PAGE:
School cannot totally prepare a leader for this shock. But isolating the essentials can. If the basics, the fundamentals, are learned by rote, much like a boxer is drilled to counter punch, automatically reacting with a left cross, right hook or "the bomb" right down the middle without a conscious thought clicking through his brain, he'll get along just fine. And after each contact, the light will grow brighter as his experience level grows. It doesn't mean he won't be scared, but at least he won't be in the dark.
War is so simple, yet the military school system makes it so bloody complicated. The key to winning in battle is to sneak up on your opponent and belt the shit out of him from behind as hard and quickly as you can before he figures out you're in the neighborhood, and then scoot the hell out of there.
Besides having experienced noncoms to lead new small-unit officers through the minefields of a combat command, the best way for a new leader to get ready and learn his stuff is to read and reread books by combat warriors who have been there. Rommel's "Attacks", Patton's "War as I Knew It", Sajer's "The Forgotten Soldier", and my book, "About Face", are good starters. Don't bother with Clausewitz's convoluted double-talk, but make "The Art of War" by Sun Tzu your bible. It was written around 400 B.C. and his short and simple lessons of war are every bit as valuable today as they were then. I've been carrying Sun Tzu and reading it almost daily since I first picked it up in 1950. After some good OJT, the knowledge in these books and others will allow you to lead well, fight smart, and take care of your warriors.
A good knowledge of military history, like attending Airborne, Ranger, and Special Forces courses, is a confidence builder. In small-unit leaders, confidence, like fear, is contagious. Troopers can feel it, see it, smell it, and it will rub off on soldiers from a platoon to a division as quickly as a good rumor rumbles out of the latrine.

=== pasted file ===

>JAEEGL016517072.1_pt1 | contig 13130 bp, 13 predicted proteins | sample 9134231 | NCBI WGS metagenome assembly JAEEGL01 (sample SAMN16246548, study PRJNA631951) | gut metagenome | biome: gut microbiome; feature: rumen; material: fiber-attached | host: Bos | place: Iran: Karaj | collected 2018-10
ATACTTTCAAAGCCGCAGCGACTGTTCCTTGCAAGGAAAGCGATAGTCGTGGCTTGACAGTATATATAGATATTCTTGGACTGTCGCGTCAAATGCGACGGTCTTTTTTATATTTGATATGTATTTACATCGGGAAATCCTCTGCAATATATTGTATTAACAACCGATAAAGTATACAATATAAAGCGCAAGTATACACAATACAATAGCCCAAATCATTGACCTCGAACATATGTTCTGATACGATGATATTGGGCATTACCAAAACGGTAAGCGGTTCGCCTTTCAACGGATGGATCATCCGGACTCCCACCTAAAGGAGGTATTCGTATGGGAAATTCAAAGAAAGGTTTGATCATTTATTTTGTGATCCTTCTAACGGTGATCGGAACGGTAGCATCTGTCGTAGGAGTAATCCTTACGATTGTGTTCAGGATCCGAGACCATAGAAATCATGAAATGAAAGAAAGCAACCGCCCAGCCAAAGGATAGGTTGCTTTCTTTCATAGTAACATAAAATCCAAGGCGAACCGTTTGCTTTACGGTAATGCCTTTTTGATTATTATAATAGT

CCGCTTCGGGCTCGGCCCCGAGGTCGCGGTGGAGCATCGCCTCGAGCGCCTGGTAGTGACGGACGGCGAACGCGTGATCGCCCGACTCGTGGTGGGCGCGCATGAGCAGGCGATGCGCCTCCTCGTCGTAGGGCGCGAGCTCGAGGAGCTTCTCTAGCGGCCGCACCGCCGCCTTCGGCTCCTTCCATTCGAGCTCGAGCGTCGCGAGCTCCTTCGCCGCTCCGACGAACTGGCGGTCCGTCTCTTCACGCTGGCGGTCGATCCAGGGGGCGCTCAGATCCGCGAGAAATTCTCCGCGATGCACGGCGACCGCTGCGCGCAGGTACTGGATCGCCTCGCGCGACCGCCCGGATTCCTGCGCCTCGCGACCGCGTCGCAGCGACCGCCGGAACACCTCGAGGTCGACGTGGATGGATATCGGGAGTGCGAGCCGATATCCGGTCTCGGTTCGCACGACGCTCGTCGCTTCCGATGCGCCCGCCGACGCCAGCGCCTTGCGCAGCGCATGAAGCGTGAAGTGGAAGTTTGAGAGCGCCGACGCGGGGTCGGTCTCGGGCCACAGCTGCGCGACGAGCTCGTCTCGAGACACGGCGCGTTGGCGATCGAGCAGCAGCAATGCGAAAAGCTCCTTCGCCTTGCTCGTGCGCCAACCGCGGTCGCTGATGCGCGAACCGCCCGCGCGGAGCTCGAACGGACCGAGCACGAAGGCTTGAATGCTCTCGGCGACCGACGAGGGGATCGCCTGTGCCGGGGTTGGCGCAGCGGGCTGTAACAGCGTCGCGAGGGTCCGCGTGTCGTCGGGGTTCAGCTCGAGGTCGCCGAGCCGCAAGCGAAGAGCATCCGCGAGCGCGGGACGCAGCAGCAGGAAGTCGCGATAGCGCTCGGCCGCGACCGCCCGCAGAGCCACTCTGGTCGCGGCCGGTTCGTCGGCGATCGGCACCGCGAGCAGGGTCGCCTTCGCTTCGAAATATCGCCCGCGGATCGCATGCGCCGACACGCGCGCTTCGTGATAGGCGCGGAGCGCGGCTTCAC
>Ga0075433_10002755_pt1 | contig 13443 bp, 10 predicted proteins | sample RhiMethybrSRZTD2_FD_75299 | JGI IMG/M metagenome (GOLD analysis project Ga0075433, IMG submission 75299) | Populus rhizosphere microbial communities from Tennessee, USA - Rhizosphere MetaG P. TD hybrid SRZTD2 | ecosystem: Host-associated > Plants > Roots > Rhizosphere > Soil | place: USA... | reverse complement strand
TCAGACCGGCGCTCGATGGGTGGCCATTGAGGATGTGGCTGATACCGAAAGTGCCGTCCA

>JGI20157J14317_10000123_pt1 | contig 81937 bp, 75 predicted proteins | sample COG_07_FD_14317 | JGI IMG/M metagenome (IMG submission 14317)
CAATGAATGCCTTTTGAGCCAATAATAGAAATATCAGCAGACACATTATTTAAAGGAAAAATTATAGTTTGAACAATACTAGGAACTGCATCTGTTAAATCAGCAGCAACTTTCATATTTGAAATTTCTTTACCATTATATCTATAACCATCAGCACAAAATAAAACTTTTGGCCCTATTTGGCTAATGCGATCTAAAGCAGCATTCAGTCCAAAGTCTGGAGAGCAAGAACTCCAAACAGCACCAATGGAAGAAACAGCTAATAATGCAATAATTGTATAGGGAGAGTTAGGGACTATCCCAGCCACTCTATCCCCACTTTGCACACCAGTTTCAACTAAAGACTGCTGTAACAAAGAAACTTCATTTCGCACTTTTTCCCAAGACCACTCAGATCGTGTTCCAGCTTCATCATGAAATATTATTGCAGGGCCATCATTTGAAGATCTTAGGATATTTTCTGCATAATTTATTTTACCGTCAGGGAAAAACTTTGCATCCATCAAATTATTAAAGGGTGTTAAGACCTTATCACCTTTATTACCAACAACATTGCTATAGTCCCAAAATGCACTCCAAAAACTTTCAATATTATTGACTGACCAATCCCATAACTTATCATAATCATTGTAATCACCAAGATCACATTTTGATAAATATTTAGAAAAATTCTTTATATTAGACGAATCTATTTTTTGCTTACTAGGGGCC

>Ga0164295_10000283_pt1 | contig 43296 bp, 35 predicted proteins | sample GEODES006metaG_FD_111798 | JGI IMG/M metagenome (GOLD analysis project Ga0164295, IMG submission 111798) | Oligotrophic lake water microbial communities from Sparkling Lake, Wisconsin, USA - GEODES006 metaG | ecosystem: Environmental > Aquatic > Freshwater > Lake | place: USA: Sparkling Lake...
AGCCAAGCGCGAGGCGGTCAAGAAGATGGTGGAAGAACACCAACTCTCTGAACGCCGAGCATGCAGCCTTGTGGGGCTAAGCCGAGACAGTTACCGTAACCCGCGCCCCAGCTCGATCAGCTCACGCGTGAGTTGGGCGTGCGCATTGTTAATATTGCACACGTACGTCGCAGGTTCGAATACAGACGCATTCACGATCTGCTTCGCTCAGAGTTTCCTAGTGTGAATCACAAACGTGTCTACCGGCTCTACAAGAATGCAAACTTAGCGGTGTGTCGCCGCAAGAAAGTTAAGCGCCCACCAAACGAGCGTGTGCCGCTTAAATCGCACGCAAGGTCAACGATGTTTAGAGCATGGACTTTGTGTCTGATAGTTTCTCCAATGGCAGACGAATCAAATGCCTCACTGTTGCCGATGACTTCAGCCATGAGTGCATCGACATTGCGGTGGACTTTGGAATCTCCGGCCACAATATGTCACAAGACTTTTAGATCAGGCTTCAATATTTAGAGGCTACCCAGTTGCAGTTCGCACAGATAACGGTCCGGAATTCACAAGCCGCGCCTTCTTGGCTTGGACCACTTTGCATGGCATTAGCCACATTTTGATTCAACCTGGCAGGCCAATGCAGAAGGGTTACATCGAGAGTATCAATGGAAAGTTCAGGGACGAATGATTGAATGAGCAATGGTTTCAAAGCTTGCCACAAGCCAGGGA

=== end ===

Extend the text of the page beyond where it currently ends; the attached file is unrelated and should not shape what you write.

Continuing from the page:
Confidence produces courage. Most leaders or warriors are not born with a double basic load of guts. Most leaders and warriors are as scared as the next guy in their first or 100th firefight, but if they are confident that they are tactically proficient and their unit is squared away and motivated by a strong sense of duty to accomplish the mission, the courage that is needed to do what many will view as impossible will be there. Mouths may be dry, guts may chum and hands shake, but when the slugs start snapping, the prepared leader will be as cool as Clint Eastwood on the outside and tell his boys, "Let's make somebody's day. Follow me." And no one will know who is scared out of their brain.
Besides being one hell of a job, leading men into battle is the ultimate responsibility. On the battlefield decisions are made in a split second, such as "go left" or "go right" or "go straight ahead," and right or wrong, good or bad, people get killed. Leaders carry the scars of those decisions for the rest of their lives. Later, battle scenes keep playing back. "Why didn't I wait?" "Why didn't I bring in more fire?" "Why didn't I go myself?" haunt the veteran day and night until he checks out of the net. Good preparation, hard training, and attention to detail keep nightmares to a minimum.
Dennis Foley's memoirs of his days as a small-unit combat leader give an excellent inside view of the United States Army during its troublesome Vietnam period, and you can almost feel, as you turn the pages, how a young combat leader grows from a scared, unsure-of-himself liability taking over his first platoon to an old pro company commander who has his shit together.
Foley's story is well told. Each page is alive with what soldiering is about: the relentless drill, excitement, boredom, the highs and lows and the brotherhood that, in the end, makes the whole journey a special trip among special men.
Dennis Foley served his country and men well, and the journey that unfolds in the following pages passes on his combat experience to present and future generations of infantry small-unit leaders.
To be a combat leader in the profession of arms is the most noble, deadly, and exciting occupation going. Its rewards are few, but if, at the end of the day, his men say, "He's a good man," those few words make a pretty good final epitaph for a war fighter.
As I look back on three decades of knowing the author, it's a pleasure to say Foley is a good man, and his primer on war fighting is an equally good read for warriors past, present, and future.